Both divides may be ineﬃcient and inequitable. Unemployment and work- ing poverty are obvious sources of income inequality. These problems may also reflect inequality of opportunity if the incentives to work and search for jobs are unequally distributed among the working population. Furthermore, un- employment and working poverty are ineﬃcient when incentives for work, job search, and human capital acquisition have been distorted. For these reasons these problems become legitimate objects of government policies. A wide vari- ety of employment policy instruments have been used for this objective: income taxes and income tax credits, wage subsidies, hiring vouchers, in-kind benefits, and so on. For the purposes of our chapter, we are concerned only with the eﬀect of these policy instruments on incentives in the labormarket; diﬀerent policies that create the same incentives will be indistinguishable in our model. On this account, we will denote all these instruments as "employment subsi- dies," in the sense that they promote employment by altering the incentives of labormarket participants. The central issues of this chapter are how to target these subsidies and how large the subsidies should be.
30 30 65. Pakistan’s own National Rural Support Program (NRSP) provides a good example of successful entrepreneurship program that targets youth (See Box 4). The NRSP reaches out to unskilled, uneducated rural youth living in poverty, taking advantage of an existing network of community organizers to identify eligible households in rural communities. In recognition of their mobility constraints, NRSP provides full accommodation at the nearest city center so that the participants can fully concentrate on training during the training period lasting up to three months. This gives equitable opportunities to women and consequently half of the participants are female in the NRSP. The program provides vocational training in diverse occupations as well as life skills training, and additionally accommodates business skills training and microfinance for those who aim to become entrepreneurs. The Small and Medium Enterprise Development Authority (SMEDA) can be also benchmarked to promote growth of micro and small enterprises (See Box 5)—and after evaluation could be expanded.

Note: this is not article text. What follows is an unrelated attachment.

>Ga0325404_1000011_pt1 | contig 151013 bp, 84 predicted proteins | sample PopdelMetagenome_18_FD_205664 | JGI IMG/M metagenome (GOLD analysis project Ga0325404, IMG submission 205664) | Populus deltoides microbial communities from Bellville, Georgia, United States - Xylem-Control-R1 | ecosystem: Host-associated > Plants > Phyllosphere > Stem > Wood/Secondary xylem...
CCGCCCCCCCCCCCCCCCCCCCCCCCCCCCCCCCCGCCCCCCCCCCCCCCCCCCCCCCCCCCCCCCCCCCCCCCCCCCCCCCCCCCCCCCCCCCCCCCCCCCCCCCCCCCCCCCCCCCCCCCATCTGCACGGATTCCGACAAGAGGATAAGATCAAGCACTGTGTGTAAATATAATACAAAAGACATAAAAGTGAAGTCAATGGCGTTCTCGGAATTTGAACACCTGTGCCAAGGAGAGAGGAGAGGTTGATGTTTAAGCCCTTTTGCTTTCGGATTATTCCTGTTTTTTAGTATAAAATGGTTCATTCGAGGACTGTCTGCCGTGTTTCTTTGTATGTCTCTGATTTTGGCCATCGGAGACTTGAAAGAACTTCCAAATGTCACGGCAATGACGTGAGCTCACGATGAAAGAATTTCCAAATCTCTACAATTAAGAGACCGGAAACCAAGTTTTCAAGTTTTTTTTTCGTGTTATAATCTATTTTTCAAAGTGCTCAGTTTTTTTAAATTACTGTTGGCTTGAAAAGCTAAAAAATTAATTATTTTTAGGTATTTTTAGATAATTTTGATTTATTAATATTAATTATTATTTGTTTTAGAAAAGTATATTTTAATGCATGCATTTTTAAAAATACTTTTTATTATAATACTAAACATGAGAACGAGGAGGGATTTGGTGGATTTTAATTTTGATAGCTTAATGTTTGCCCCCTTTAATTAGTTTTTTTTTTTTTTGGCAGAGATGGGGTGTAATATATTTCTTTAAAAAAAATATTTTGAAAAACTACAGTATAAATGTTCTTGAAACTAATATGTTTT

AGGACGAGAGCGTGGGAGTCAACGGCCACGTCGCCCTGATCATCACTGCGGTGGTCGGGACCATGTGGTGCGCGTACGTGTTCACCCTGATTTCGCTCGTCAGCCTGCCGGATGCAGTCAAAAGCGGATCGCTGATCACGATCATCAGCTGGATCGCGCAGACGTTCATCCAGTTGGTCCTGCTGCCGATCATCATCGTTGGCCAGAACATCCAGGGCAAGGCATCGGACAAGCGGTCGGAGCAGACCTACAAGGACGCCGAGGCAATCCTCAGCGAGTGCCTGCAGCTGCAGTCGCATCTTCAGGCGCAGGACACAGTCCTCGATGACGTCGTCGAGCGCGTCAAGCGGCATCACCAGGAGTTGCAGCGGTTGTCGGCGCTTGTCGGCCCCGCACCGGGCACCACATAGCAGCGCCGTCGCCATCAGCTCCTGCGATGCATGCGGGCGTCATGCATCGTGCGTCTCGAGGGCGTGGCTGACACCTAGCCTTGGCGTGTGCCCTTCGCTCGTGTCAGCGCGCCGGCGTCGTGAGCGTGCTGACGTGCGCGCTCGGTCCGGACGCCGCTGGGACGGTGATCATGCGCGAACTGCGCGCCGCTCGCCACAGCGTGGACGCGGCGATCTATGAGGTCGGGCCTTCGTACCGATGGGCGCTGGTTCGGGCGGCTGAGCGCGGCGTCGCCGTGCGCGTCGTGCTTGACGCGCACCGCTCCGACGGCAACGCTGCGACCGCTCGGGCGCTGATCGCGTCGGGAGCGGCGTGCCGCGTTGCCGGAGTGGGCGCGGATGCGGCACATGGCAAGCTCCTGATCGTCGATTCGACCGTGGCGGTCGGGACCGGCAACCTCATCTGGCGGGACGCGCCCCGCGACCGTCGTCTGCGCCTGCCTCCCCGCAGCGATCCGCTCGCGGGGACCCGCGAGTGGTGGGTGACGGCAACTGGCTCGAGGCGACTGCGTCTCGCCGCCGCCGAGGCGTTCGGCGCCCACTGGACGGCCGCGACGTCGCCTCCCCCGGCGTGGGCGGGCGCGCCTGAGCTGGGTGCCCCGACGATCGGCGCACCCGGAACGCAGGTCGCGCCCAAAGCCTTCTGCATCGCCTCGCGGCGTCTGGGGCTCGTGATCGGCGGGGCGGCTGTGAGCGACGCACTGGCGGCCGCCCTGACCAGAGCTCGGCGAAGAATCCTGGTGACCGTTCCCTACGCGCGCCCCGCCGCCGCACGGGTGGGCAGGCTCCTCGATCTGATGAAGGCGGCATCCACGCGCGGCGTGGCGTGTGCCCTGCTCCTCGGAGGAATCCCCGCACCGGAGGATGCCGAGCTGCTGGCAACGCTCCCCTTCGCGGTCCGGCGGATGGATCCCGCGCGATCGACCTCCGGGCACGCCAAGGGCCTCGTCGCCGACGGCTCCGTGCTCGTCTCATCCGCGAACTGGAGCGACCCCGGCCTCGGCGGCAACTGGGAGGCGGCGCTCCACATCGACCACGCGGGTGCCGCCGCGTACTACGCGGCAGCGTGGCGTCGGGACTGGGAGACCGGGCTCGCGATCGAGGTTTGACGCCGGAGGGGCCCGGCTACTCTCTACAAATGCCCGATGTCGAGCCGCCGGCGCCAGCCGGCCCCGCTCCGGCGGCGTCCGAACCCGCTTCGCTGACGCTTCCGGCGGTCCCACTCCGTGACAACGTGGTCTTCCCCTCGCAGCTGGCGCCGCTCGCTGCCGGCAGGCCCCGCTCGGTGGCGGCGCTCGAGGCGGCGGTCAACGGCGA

98 4. Estimating equilibrium eects
We also focus on how the experiment affects vacancy supply, wages and working hours. We find some evidence that the supply of vacancies increased faster in the experiment regions but we do not find any effect on the post-unemployment job quality. Next, we develop an equilibrium search model that incorporates the activation program, and allows for both positive or negative congestion effects (it takes more time for non- treated workers in the treatment region to find work), adapting vacancy supply and no effects on job characteristics. We use the results from the empirical analyses to estimate the parameters of the equilibrium search model using indirect inference. The estimated equilibrium search model allows us to study the effects of a large-scale role out of the activation program and compute the effects on labormarket behavior and outcomes. Our main finding is that in case of a large-scale role out welfare would decrease. This finding is robust to different specifications in terms of wage mechanism and matching function. The model that fits the data best has a matching function that allows for strong congestion effects (if the average search intensity increases, the aggregate matching rate can even decrease) and has Nash wage bargaining. In this model, aggregate unemployment would increase slightly (half a percent point) in case of a large-scale roll out.